5 steps to address the coding talent shortage in 2014 and 2015

 Physician groups, hospitals and coding support companies have been gearing up to address the many changes required to meet the challenges of the upcoming conversion to ICD-10-CM/PCS. A recent poll of both large and small providers shows that the successful organization will examine every department, and assign responsibility for every point of contact with three key functions:

  • Current ICD-9-CM code users in every department.
  • Clinical documentation trainers to address skills improvements in every person who charts the patient’s care.
  • Auditors who review both pre- and post-claim coding quality, and who work to resolve underlying issues. 

Here are five concepts that may increase the success rate in managing through this historic change in coding and reimbursement processes.

1. Centralizing control and delivery. Consider centralizing the key processes right now to ensure control over the ICD-10 change process. There are many end users of HIM coding throughout the organization, some owning only a part of the coding process. As providers struggle with increasing complexity (in both regulation and process) and decreasing reimbursement, it is critical not to expand coding functions piecemeal to address various interdepartmental issues. With almost 100 hospitals offering early retirement or termination to nearly 8,000 employees this year,1 managers will need to take a razor-sharp look at how to manage the many moving parts of ICD-10 conversion without adding more cost than is needed. 

2. Assess today's needs as well as future needs.  Review coding and CDI needs today to determine whether your organization requires some temporary or permanent outside help to ensure timely coding of all accounts. Carefully assess where you spend your payroll, and use the "80/20" or Pareto rule to ensure that your best resources are committed to the medical charts and patient accounts with the most exposure to your organization. Evaluate computer-assisted coding tools available in the market to determine whether they can help stabilize the work output. Where appropriate, identify and develop a trusted outsourcing relationship with a coding partner, either as a standing part of your coding strategy, or as an outlet to manage changes in patient volume, vacation time, and conversion backlogs. Assess which accounts (possibly the emergency department facility charges, outpatient diagnostic visits and hospital-based clinician charts) are more likely to be coded well by an outsourcing partner, and engage in that relationship wholeheartedly. Pay close attention to the many issues associated with ICD-10-PCS coding, which will have a significant impact on both revenue integrity and revenue recovery from payers.2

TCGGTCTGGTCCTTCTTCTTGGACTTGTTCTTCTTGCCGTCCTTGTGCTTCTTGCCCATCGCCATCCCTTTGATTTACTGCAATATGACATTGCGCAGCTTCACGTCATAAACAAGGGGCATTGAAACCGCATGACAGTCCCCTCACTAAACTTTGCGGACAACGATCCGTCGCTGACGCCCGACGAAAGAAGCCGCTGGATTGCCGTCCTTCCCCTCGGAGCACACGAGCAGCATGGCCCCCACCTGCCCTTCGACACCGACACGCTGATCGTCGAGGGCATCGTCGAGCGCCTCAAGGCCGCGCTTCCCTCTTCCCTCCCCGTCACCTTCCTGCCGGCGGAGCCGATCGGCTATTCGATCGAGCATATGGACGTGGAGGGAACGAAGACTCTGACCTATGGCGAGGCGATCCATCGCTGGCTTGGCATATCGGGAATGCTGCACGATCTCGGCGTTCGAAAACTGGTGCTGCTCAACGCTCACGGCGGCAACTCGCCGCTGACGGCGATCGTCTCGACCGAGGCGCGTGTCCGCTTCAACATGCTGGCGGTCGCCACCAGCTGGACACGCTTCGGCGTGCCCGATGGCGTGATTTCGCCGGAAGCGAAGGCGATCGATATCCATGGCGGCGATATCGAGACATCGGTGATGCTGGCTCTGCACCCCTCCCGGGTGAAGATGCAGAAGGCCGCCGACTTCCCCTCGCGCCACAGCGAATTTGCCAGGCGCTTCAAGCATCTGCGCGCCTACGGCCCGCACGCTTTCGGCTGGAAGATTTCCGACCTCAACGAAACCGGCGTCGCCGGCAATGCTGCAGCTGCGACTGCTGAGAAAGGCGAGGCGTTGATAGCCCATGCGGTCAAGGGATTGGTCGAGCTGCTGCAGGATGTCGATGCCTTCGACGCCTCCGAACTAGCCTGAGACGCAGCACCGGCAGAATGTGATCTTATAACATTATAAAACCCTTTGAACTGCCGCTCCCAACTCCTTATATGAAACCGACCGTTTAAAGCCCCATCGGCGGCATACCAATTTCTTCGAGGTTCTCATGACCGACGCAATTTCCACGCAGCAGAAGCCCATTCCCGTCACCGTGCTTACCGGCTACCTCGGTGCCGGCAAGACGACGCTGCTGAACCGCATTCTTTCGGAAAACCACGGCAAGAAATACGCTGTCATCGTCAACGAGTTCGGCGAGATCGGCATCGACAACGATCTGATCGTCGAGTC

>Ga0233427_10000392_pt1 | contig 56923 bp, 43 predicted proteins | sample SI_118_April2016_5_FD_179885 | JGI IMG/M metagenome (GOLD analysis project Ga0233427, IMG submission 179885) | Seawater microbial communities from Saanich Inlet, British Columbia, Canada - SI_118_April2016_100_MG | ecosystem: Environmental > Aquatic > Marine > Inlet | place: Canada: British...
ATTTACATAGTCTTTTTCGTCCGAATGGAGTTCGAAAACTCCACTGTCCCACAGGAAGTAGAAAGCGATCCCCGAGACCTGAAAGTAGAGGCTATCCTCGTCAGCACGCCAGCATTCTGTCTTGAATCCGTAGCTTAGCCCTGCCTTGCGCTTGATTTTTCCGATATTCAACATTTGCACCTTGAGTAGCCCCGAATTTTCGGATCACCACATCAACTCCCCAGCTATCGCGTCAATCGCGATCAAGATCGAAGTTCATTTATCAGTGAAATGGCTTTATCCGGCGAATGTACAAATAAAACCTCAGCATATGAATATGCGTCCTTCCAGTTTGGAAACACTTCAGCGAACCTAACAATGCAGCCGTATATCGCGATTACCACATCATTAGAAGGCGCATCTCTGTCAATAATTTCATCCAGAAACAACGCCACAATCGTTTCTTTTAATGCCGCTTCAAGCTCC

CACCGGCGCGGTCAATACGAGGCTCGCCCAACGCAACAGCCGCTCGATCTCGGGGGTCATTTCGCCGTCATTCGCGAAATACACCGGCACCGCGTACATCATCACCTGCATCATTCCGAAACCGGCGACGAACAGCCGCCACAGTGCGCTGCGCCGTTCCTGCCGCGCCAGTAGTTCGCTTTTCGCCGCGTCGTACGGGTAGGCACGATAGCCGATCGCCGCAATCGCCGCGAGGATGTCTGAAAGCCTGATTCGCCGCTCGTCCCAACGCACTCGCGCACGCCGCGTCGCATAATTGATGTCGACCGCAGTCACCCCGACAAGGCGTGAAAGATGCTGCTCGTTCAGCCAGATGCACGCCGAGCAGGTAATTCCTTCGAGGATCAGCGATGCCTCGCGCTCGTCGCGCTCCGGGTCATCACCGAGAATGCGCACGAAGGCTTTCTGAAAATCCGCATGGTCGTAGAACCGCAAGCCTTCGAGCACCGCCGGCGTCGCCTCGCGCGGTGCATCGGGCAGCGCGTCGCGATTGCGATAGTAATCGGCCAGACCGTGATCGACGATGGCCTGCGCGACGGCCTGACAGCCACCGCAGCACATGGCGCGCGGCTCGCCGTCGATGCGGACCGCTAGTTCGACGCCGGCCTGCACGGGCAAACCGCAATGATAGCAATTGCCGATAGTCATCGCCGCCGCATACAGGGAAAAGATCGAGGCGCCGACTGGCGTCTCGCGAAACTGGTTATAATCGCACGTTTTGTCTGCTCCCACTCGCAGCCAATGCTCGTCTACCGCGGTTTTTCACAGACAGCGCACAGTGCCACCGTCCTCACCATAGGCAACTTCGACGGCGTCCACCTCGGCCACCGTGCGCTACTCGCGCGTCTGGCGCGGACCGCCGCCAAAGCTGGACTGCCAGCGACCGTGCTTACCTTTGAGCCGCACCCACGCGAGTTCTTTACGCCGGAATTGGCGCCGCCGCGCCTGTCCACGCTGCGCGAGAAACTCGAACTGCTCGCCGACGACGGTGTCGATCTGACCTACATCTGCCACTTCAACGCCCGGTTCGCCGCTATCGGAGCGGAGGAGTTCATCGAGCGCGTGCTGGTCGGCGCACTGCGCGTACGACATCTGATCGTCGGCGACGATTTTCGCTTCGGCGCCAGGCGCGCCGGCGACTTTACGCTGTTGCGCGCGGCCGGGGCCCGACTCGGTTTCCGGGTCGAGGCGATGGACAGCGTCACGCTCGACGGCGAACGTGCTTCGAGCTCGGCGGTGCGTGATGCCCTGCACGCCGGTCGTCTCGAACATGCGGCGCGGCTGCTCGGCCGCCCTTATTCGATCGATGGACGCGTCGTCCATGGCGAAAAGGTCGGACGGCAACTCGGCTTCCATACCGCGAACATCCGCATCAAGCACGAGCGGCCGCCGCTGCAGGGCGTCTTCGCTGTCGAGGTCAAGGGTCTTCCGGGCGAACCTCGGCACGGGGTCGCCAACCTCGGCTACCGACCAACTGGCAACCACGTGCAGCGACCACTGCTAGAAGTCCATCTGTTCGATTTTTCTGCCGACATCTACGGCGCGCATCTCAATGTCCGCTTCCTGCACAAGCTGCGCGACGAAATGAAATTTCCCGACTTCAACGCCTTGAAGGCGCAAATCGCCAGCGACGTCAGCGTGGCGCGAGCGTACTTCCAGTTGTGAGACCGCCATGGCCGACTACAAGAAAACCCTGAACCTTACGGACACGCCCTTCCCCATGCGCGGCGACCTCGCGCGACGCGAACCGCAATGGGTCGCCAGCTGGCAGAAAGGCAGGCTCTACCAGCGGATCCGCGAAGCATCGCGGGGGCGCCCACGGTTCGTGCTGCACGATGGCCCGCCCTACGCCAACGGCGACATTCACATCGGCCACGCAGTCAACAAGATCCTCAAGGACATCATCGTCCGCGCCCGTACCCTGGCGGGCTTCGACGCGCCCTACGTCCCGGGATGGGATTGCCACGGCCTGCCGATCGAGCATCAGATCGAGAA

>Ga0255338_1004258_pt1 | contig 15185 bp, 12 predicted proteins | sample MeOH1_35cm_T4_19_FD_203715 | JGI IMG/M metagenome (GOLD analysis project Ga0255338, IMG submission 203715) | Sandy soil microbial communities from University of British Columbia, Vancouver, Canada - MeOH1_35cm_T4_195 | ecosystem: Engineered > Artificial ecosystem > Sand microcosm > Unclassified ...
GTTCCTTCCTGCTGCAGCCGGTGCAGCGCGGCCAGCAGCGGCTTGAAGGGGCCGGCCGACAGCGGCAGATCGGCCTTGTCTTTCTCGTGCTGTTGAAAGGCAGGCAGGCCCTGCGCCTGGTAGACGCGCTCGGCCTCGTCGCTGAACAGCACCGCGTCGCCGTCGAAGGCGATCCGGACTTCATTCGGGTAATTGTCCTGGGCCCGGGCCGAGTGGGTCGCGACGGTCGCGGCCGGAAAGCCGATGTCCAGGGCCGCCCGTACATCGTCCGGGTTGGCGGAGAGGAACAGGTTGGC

3. Establish baseline performance. Establish some key business analytics right now to ensure you have a clear understanding of your performance levels going into the conversion, as well as a solid baseline of clearly defined metrics. Some key values to track include trended case mix and payer mix indices; trended "top 100 diagnosis-related groups and ambulatory payment classifications" by payer, showing reimbursement amounts; and current trends in denials by payer, by service, by clinician.3 and by reason. It is also important to track absolute changes in reimbursement due to changes contained in the instructional guidelines within ICD-10. Examples of this include guidance that directs the coders to use a different primary diagnosis in ICD-10 versus ICD-9, or to exclude a diagnosis in ICD-10 that would correctly be included in ICD-9.4 Although these changes are projected to be small (about 0.5 percent of net revenues), a good mitigation strategy includes the analysis of pre- and post-conversion reimbursement.